Strange radio signal baffles astronomers


When astronomers point our radio telescopes into space, we sometimes detect sporadic bursts of radio waves emanating from the vast expanse of the universe. We call them “radio transients”: Some explode only once, never to be seen again Others turn on and off in predictable patterns.

We believe that most radio is static They come from rotating neutron stars called pulsars, emitting regular flashes of radio waves like cosmic beacons. Generally, These neutron stars spin at incredible speeds, taking seconds or even fractions of a second to complete each rotation.

Recently, We discovered a radio transient unlike anything astronomers had seen before. Not only does it have a cycle nearly an hour long (the longest ever seen), but through many observations we have seen it sometimes emit long, bright flashes, sometimes fast, weak pulses, and sometimes none at all.

What is happening here cannot be fully explained. Most likely it is a very unusual neutron star, but we cannot rule out other possibilities. our Investigation Published in Natural Astronomy.

Meet ASKAP J1935+2148 (the numbers in the name indicate its location on the sky). This term was invented using radio transients ASKAP radio telescope From the CSIRO in Wajari Yamaji Country, Western Australia.

A telescope has a very wide field of view, This means that large blocks of the universe can be probed very quickly. This makes it ideal for discovering new and exciting events.

Using ASKAP, we simultaneously monitor the gamma-ray source and look for pulses from the fast radio burst, ASKAP J1935+2148 is faintly luminous in the data. The signal bounced because it was made up of “circularly polarized” radio waves, meaning the direction of the waves rotates as the signal travels through space.

The signal was detected using CSIRO’s ASKAP radio telescope in Western Australia.

Our eyes They cannot distinguish between circularly polarized light and ordinary unpolarized light. However, ASKAP acts like a pair of Polaroid sunglasses, blocking out glare from thousands of ordinary sources.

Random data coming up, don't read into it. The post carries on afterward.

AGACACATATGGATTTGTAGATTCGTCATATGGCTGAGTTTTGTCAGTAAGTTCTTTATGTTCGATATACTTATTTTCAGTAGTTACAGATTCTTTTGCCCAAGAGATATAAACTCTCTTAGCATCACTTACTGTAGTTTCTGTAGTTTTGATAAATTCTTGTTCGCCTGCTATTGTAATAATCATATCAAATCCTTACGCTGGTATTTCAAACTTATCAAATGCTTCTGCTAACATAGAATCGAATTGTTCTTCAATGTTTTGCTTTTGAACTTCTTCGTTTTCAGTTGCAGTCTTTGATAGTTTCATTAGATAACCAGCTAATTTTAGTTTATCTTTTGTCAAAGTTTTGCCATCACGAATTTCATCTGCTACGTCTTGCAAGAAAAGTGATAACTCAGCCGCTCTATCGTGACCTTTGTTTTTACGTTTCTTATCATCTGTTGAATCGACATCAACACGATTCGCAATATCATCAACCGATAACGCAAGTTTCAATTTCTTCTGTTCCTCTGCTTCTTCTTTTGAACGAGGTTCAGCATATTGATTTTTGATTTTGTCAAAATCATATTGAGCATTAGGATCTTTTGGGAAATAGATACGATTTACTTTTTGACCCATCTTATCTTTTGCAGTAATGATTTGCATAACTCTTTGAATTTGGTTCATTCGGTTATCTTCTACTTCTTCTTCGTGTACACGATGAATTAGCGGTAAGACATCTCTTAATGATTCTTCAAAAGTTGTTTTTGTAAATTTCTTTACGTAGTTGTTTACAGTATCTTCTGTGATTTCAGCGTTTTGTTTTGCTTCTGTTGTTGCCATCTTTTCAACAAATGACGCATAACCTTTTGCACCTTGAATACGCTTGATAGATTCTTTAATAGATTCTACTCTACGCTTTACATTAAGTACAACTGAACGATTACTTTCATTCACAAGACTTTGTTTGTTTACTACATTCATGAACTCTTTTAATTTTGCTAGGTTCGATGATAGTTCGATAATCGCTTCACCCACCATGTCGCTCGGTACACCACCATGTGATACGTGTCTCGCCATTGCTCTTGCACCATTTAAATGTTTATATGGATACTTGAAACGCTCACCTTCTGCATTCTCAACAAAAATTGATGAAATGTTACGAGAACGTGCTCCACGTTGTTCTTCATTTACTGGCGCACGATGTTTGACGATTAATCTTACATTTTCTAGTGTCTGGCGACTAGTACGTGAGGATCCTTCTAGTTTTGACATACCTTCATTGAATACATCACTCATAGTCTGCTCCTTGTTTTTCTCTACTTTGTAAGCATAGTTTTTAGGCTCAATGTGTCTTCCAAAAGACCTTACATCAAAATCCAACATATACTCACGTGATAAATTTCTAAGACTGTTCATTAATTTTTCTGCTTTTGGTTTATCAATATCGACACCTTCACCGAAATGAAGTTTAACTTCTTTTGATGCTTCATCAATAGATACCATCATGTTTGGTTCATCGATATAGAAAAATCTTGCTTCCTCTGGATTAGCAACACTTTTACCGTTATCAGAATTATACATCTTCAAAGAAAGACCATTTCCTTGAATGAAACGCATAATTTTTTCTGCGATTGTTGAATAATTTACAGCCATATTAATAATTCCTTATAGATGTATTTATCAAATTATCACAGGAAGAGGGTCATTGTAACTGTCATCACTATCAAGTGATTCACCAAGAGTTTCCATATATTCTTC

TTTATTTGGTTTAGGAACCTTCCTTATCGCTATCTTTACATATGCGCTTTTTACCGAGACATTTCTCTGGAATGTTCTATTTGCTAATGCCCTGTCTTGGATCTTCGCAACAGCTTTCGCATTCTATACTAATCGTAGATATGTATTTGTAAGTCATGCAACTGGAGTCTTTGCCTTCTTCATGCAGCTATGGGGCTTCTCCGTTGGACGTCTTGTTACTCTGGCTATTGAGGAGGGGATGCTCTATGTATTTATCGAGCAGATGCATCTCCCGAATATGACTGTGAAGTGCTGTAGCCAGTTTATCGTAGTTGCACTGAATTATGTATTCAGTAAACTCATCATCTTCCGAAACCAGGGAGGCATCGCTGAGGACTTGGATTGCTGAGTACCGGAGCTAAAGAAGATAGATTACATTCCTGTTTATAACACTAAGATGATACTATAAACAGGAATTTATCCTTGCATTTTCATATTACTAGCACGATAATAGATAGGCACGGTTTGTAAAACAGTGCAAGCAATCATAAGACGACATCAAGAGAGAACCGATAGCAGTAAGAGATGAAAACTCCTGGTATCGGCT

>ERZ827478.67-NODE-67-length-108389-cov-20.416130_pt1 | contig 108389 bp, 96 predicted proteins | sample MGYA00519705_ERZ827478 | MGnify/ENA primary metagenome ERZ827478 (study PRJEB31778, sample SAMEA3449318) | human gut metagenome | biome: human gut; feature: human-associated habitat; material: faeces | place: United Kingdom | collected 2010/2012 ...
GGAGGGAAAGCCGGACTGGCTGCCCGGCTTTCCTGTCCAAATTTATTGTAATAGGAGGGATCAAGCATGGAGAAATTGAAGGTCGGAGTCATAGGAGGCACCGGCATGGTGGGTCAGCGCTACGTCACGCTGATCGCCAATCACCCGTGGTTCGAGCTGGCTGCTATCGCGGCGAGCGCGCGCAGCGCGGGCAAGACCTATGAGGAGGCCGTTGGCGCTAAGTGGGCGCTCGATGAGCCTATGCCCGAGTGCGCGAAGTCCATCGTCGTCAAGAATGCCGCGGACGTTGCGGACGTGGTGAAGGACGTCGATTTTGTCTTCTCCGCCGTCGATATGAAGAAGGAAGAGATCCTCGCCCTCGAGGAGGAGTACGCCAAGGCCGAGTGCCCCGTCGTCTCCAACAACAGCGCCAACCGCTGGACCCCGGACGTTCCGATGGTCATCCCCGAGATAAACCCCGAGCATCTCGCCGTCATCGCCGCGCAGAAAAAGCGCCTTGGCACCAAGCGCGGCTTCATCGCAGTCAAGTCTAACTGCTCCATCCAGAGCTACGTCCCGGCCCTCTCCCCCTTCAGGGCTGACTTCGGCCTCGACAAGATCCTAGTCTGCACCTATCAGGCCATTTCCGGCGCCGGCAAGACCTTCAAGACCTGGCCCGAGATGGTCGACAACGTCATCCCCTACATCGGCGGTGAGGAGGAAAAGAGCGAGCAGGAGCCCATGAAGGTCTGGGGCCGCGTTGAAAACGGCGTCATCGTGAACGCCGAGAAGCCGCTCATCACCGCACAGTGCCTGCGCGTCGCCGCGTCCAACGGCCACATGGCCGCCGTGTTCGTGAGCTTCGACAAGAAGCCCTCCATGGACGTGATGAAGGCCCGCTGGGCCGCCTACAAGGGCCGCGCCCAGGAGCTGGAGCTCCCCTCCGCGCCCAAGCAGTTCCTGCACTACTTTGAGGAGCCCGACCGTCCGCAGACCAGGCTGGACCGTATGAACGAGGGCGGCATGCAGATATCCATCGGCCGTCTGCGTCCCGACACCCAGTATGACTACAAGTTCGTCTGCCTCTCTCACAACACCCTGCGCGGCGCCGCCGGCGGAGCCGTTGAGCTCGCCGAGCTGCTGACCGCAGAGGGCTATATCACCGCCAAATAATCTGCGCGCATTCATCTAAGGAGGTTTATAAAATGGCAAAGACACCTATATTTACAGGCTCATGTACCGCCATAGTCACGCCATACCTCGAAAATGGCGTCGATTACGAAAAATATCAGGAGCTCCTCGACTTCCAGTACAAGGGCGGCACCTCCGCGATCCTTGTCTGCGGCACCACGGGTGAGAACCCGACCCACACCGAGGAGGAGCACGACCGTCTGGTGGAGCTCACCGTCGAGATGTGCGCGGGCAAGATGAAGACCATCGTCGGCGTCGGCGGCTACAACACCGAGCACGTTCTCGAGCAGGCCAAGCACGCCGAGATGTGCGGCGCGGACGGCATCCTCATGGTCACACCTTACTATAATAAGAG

After initial detection, We made additional observations over several months using ASKAP Also the most sensitive Meerkat radio telescope in South Africa.

ASKAP belongs to the class J1935+2148 Relatively new long-term radio is unstable. Only two more have been discovered, and ASKAP J1935+2148’s period of 53.8 minutes is the longest.

however, An exceptionally long period is just the beginning. ASKAP looked at J1935+2148 in three different positions or modes.

In the first case, we see bright, linearly (rather than circularly) polarized pulses Lasts from 10 to 50 seconds. In the second stage, there are very weak, circularly polarized pulses. It lasts only about 370 milliseconds. The third stage is the quiet or dull stage, without any pulse.

These different modes and switching between them, They can occur due to complex magnetic fields and the interaction of strong magnetic fields with the plasma flowing from the source and the surrounding space.

Similar patterns are seen in neutron stars. But our current understanding of neutron stars suggests that they cannot have such long lifetimes.

Artistic realization of an FRB. Credit: ESO

The origin of such a long-lived signal remains a deep mystery, a slowly rotating neutron star is the prime suspect. However, we cannot rule out the possibility that the object is a white dwarf: Earth-sized ash that has run out of fuel from a burned-out star.

White dwarfs typically have slow rotation periods. But we don’t know any way to generate the radio signals we see here. What’s more, there are no other highly magnetic white dwarfs nearby, making the neutron star explanation more plausible.

One explanation might be that The object is part of a binary system in which a neutron star or white dwarf orbits another invisible star.

This material Neutron stars or white dwarfs could lead to a rethinking of our decades-old understanding. Especially how they emit radio waves and how their population is in our galaxy. More research is needed to confirm what the material is, but a demonstration will provide valuable information about the physics of these extreme objects.

We do not know how long ASKAP J1935+2148 has been emitting radio signals. Radio astronomy surveys typically do not look for objects with such long periods. Furthermore, radio emissions from this source are only detected at 0.01% to 1.5% of its orbital period, depending on its emission state.

So we were very lucky to be able to see ASKAP J1935+2148. There are likely many similar objects in other parts of our galaxy Waiting to find out.

*Manisha CalebProfessor, University of Sydney

**Emil LenzResearch Scientist, Space and Astronomy, CSIRO

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